Your Daily Polling Update for Thursday, June 13, 2019
TRUMP JOB APPROVAL: AVERAGE 44%
Up 1 from yesterday
RON’S COMMENT: Today’s average is based on five polls, ranging from 41% (Reuters, Morning Consult) to 50% (Rasmussen). Without these three extremes, it would still be 44%…. President Trump’s disapproval rating averages 53% today (+1 from yesterday), which is 9 points higher than his approval rating.
NATIONAL: DEMOCRATIC NOMINATION
Among Democratic voters nationwide
Joe Biden: 29% (same as last week)
Elizabeth Warren: 18% (+6)
Bernie Sanders: 11% (-2)
Kamala Harris: 8% (-1)
Pete Buttigieg: 7% (-1)
Beto O’Rourke: 3%
Cory Booker: 2%
Candidates with 1% or less not listed
RON’S COMMENT: Biden runs first and Warren is second in this nationwide poll. Since last week’s poll, Warren is up 6 points and Sanders is down 3…. Note: These results are among Democrats only, which helps Warren and hurts Sanders. Among independents (some of whom will be able to vote in Democratic primaries), Sanders is first at 19%, Biden is second at 17% and Warren is third at 11%. Some of the other polls we report include Democrats and independents in a single primary tally.
- The buzz among Democrats on the Sanders vs. Warren tussle is that if the Massachusetts senator does, in fact, eclipse Sanders for second place nationally as well as in key states––which is looking increasingly possible based on today’s results––it could trigger a Sanders collapse and a shift toward Warren for three reasons: First, she’s actually a Democrat and Sanders isn’t. Second, gender––there is considerable desire on the part of many Democrats to nominate a woman. Third, Warren doesn’t have the burden of carrying the socialist label as the Vermont senator does, which could be a big problem for him in the general election. Progressives want a champion, and if it looks like Warren has a better chance to go all the way, they could move to her in heavy numbers.
- But, don’t count anything in or out yet. There is a long way to go, and the road to the nomination is cluttered with banana peels for every candidate to slip on. The debates could reshuffle the decks in ways we haven’t even considered and one or two of the candidates we’re not now mentioning could emerge.
NEVADA: DEMOCRATIC NOMINATION
Among Democratic caucusgoers statewide
Joe Biden: 36%
Bernie Sanders: 13%
Elizabeth Warren: 19%
Pete Buttigieg: 7%
Kamala Harris: 6%
Beto O’Rourke: 2%
Cory Booker: 2%
Andrew Yang: 2%
Candidates with 1% or less not listed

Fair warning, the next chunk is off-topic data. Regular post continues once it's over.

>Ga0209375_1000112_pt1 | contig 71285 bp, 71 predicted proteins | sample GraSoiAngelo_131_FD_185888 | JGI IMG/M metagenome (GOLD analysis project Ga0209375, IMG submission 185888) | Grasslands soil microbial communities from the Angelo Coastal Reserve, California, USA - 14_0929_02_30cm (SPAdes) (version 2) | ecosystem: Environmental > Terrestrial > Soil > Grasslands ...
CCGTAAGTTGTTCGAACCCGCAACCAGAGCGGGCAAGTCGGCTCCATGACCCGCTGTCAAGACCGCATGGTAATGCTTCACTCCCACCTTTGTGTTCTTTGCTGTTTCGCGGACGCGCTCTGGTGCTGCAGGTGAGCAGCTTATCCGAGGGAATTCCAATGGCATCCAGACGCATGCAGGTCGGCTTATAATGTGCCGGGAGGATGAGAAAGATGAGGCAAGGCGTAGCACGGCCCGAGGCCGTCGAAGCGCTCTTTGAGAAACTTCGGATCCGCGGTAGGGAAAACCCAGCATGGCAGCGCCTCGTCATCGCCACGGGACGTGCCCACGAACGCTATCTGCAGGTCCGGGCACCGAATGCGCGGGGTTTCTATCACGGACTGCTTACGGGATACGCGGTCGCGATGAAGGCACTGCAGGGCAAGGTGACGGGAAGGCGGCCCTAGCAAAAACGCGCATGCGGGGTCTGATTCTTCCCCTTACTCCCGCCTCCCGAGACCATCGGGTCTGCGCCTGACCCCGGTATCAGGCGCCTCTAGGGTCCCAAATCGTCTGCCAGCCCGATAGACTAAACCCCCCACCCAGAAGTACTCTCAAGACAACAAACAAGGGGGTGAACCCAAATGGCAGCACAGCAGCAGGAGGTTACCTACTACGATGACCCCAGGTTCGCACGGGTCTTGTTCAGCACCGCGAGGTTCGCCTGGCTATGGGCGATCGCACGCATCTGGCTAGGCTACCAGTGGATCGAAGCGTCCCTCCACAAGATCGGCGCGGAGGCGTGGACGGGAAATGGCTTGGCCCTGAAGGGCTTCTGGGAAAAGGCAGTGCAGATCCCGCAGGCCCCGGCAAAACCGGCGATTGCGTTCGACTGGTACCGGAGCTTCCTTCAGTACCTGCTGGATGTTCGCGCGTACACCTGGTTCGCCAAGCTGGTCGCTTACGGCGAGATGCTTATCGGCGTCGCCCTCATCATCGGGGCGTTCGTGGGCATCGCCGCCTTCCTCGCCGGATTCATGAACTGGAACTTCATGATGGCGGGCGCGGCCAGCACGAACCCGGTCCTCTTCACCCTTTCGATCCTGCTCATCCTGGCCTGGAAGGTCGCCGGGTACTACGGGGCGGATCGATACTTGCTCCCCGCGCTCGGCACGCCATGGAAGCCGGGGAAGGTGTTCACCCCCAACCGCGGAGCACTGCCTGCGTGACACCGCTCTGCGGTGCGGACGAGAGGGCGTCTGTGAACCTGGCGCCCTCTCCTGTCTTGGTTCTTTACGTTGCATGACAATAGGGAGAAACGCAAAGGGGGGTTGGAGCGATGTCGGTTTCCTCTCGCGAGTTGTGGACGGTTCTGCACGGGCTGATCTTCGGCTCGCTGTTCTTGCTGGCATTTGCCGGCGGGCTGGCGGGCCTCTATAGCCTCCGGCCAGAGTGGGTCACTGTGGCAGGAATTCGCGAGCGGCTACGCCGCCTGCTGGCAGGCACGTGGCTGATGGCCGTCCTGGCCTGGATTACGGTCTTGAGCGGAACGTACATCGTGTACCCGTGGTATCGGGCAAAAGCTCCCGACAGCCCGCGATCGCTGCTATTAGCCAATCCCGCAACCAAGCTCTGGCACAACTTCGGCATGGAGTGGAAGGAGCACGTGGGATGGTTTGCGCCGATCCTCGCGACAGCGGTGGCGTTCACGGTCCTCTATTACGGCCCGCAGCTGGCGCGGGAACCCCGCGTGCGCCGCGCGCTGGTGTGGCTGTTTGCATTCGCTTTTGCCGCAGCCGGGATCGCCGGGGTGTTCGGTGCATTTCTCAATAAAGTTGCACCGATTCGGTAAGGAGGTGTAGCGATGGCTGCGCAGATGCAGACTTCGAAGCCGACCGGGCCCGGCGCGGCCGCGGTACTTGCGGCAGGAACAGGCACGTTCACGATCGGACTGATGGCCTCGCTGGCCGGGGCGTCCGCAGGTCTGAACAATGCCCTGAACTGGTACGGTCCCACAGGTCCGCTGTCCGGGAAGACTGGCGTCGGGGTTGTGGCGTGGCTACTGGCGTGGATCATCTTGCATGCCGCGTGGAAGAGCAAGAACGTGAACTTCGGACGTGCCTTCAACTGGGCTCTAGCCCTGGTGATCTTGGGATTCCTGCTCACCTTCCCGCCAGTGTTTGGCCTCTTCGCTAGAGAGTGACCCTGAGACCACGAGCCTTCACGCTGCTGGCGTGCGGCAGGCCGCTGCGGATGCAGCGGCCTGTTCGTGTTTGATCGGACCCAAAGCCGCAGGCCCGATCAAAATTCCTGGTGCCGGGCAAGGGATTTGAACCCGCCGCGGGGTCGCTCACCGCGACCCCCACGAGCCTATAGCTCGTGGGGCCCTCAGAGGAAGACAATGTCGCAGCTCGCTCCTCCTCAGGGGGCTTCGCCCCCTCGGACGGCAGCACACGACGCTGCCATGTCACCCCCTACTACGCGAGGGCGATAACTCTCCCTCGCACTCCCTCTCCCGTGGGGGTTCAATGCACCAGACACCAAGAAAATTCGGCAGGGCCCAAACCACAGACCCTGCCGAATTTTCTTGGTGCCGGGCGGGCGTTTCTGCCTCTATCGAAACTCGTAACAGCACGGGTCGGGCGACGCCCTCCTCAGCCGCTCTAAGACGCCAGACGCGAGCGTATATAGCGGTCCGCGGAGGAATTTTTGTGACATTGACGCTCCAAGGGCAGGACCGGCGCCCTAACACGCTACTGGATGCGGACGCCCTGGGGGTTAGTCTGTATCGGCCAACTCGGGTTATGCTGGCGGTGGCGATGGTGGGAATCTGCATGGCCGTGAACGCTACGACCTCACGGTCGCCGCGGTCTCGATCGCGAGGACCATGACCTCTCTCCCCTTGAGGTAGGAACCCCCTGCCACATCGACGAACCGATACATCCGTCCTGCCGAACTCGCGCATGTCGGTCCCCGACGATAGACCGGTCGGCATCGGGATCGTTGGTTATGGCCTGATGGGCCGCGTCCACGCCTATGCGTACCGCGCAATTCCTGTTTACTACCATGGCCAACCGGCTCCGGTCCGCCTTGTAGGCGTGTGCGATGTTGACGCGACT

RON’S COMMENT: Nevada is an early state and could play an important role in the process. Currently, Biden is well ahead, but Warren is second and Sanders is third…. Second choice: Warren leads with 15%, Sanders is second at 14%, Biden and Harris are tied for third at 13% each.
PRESIDENTIAL CANDIDATE AGE
Among voters nationwide
Too Old: If elected president in 2020, several candidates would be 80 years old or older while president. Do you think being 80 years old or older might make it too difficult to do the work the presidency requires, or do you think age helps candidates to have the experience and wisdom to do a good job as president?
Too difficult to do the work the presidency requires: 47%
Age helps candidates to have the experience and wisdom to do a good job as president: 30%
Not sure: 23%
RON’S COMMENT: 51% of Democrats, 44% of independents and 50% of Republicans say being 80 years old or older might make it too difficult to do the work the presidency requires. Amazingly, there is little difference by voter age on this question…. One complaint about this poll question: It should have referred to ages at the time the next president takes office, which would be mid- to-late 70s for Trump, Biden and Sanders…. When the next president is elected, Sanders will be 79, Biden will be 77, Trump will be 74 and Warren will be 71. Neither Trump nor Warren would reach 80 even if they served two terms. Sanders and Biden would become 80 in their first terms.
Too young: If elected president in 2020, several candidates would begin his or her term before reaching 40 years old. Do you think a candidate being under 40 years old might make the candidate too inexperienced to do the work the presidency requires, or do you think the candidate’s age helps him or her to have the fresh new ideas to do a good job as president?
Too inexperienced to do the work the presidency requires: 42%
Age helps candidates to have the fresh new ideas to do a good job as president: 40%
Not sure: 18%
RON’S COMMENT: 25% of Democrats, 35% of independents and 58% of Republicans say a candidate under 40 might make him or her too inexperienced…. On the Democratic roster this year, three candidates are in their 30s. Tulsi Gabbard and Eric Swalwell will be 39 and Pete Buttigieg will be 38 by Election Day. Cutting it close: Buttigieg becomes 39 the day before he’d be sworn in.
NEVADA: Monmouth, June 6-11
NATIONAL DEMOCRATIC NOMINATION, PRESIDENTIAL CANDIDATE AGE: The Economist/YouGov, June 9-11
When poll results add up to more than 100%, it is usually due to rounding.
L = Libertarian candidate
G = Green Party candidate
Ind = independent candidate
O = Other candidate(s)
D poll = conducted by or for organizations generally associated with Democrats.
R poll = conducted by or for organizations generally associated with Republicans.
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